photograph by James Kegley

The Postdoc Apprenticeship

Postdoctoral scientists have played an essential—and sometimes unheralded—role in advancing discovery research in the life sciences for more than a century. Introduced by the Johns Hopkins University shortly after its founding in 1876, the postdoctoral fellowship was intended to provide a relatively brief period of mentored research and training for new doctoral recipients. Over the past half century, it's become an almost mandatory experience for any scientist hoping to pursue an academic career. For many, this apprenticeship has also grown longer and the rewards at its conclusion—a faculty appointment and the funding to chart an independent research direction—less certain.

For most labs, the selection and mentoring of postdocs is critical for success. Indeed, if you do a quick survey of Hughes labs, you will find that most of the people doing the science are postdocs. So with this issue of the HHMI Bulletin, we begin a two-part series on the postdoctoral experience. Our first part focuses on how scientists recruit and mentor their postdoc colleagues. The second part—slated to appear in the May 2011 issue—looks at the experience from the perspective of the postdocs.

My own path was somewhat unusual. While still a graduate student, I had the good fortune to become a junior fellow at Harvard University, which gave me a valuable degree of independence (and funding) at Harvard and later at the Cold Spring Harbor Laboratory. Jim Watson, whose lab I joined, was one of those rare mentors who did not put his name on papers published by his graduate students and postdocs unless he had been directly involved in the work—even if it had been inspired or highly directed by him. So, even though I received a great deal of help along the way, the first paper I published in Cell carried my name alone. That's an experiment today's postdocs are not eager to attempt for fear they won't be taken seriously by scientific journals, and few if any mentors have been able to continue Watson's generous authorship tradition.

For many, this apprenticeship has also grown longer and the rewards at its conclusion less certain.

Robert Tjian

During my early years as an independent scientist at the University of California, Berkeley, graduate students dominated my lab. As my research program picked up steam, the lab reached a critical inflection point and a transition to postdocs. Today, the ratio of postdocs to graduate students is about 2:1. What do I look for? Someone highly self-motivated—with raw talent, bold thinking, and fearlessness—who may well have trained in a field that's outside my own because, for the health of the lab, we all need to keep learning and growing. I am very upfront about expecting something exceptional. But I also commit to providing the time and resources to make that possible. After all, for anyone to undertake a risky project, they need to be given the freedom to fail or change direction, time to pick themselves up, and the resources to start over. There's perhaps no better example than Linda Buck, who used a second postdoctoral position in Richard Axel's Columbia University lab to conduct the research for which they shared the 2004 Nobel Prize in Physiology or Medicine.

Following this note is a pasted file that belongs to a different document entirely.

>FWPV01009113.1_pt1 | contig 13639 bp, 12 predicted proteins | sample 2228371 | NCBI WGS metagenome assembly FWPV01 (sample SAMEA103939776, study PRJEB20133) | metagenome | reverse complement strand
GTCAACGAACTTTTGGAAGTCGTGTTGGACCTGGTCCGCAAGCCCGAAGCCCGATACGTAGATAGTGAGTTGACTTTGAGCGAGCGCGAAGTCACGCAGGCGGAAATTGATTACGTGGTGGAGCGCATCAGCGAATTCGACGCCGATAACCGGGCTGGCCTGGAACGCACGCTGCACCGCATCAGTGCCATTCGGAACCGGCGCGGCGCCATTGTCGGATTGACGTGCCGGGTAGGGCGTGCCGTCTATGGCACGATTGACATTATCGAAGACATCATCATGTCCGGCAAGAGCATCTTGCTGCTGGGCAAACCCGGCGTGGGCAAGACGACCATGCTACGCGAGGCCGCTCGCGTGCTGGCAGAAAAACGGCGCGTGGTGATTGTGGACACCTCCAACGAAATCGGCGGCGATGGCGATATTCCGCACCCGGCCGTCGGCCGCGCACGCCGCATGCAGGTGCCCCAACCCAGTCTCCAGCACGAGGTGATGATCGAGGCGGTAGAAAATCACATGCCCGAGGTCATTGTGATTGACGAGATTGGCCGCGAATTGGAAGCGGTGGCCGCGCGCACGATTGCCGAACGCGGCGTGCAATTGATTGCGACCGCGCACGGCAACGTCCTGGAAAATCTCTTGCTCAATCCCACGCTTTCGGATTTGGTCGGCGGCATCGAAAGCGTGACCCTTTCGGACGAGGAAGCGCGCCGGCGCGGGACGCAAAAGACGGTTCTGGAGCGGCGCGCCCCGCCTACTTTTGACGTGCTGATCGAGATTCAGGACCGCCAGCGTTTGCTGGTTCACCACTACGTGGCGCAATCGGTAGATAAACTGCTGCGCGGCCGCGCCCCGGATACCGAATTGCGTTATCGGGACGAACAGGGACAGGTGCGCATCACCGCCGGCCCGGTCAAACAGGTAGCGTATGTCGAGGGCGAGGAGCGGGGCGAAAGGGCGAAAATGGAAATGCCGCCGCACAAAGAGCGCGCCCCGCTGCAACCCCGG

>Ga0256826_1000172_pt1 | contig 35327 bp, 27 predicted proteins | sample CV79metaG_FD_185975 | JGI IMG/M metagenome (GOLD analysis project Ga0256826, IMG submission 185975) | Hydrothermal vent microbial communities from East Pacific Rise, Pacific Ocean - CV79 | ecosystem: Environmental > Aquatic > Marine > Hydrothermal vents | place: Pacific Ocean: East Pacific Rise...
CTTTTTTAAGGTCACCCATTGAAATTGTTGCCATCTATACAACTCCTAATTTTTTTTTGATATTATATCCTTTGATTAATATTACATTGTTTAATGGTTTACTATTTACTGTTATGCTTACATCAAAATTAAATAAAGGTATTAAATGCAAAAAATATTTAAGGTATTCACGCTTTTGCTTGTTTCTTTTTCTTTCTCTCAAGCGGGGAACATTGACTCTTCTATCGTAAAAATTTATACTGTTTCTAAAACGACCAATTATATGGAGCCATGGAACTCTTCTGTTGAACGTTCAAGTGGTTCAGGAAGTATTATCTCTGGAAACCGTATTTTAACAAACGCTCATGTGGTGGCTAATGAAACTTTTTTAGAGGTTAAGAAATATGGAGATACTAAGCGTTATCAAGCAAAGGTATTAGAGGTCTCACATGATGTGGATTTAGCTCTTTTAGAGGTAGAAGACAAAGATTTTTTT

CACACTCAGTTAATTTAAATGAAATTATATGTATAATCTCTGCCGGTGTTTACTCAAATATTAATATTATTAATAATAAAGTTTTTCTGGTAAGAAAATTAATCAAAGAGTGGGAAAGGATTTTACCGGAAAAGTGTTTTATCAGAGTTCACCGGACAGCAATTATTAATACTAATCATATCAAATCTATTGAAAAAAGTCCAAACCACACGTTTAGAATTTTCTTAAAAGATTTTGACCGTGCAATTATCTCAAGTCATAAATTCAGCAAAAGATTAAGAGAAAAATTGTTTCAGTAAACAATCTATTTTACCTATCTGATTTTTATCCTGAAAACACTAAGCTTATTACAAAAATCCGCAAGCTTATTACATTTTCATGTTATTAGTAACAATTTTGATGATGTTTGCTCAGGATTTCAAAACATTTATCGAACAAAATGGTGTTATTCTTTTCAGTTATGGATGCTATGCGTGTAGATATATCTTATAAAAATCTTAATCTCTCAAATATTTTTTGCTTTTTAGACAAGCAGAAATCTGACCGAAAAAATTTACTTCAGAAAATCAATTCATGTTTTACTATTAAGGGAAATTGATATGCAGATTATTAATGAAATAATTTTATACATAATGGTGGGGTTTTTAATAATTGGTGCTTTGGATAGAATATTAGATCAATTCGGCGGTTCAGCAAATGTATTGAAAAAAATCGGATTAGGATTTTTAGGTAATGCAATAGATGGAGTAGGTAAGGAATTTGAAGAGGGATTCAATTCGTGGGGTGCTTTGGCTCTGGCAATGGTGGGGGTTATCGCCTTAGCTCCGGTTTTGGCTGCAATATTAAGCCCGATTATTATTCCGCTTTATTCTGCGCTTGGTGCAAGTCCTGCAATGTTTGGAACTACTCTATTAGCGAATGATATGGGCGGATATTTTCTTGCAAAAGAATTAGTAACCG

Many features of the scientific landscape have changed over the past three decades, but one shift has made things particularly difficult for postdocs: scientific publishing. What was once considered a publishable unit—that is, a reasonable-sized scientific story that a single graduate student or postdoc can accomplish in two or three years—has morphed into something else entirely. Now, generating enough pioneering data to warrant a paper in a top-tier journal like Cell or Nature can take four to five years, often requiring multiple rounds of review and with much of the hard-earned data relegated to "supplemental figures." Thus, even the most successful postdoc must wait up to five years to start looking for a job and another 18 months for the pieces to come together.

This is where the relatively long-term, stable support given to Hughes investigators has made a significant difference. They have the flexibility in managing resources to give postdocs time and freedom to pursue risky, groundbreaking work—something that would be more difficult if the lab's only funding were more short term or limited. Yet HHMI's contribution is a virtual drop in the bucket compared with the National Institutes of Health and the National Science Foundation. Unfortunately, the budgets of these federal agencies are being subjected to unrelenting pressure. In the coming years, it will be critical for us all to continue emphasizing the importance of science and technology to the culture and economy of the United States. It's an essential enterprise that rests quite literally in the hands of a pool of talented U.S. and international postdoctoral researchers.

Scientist Profile

University of California, Berkeley
Biochemistry, Molecular Biology

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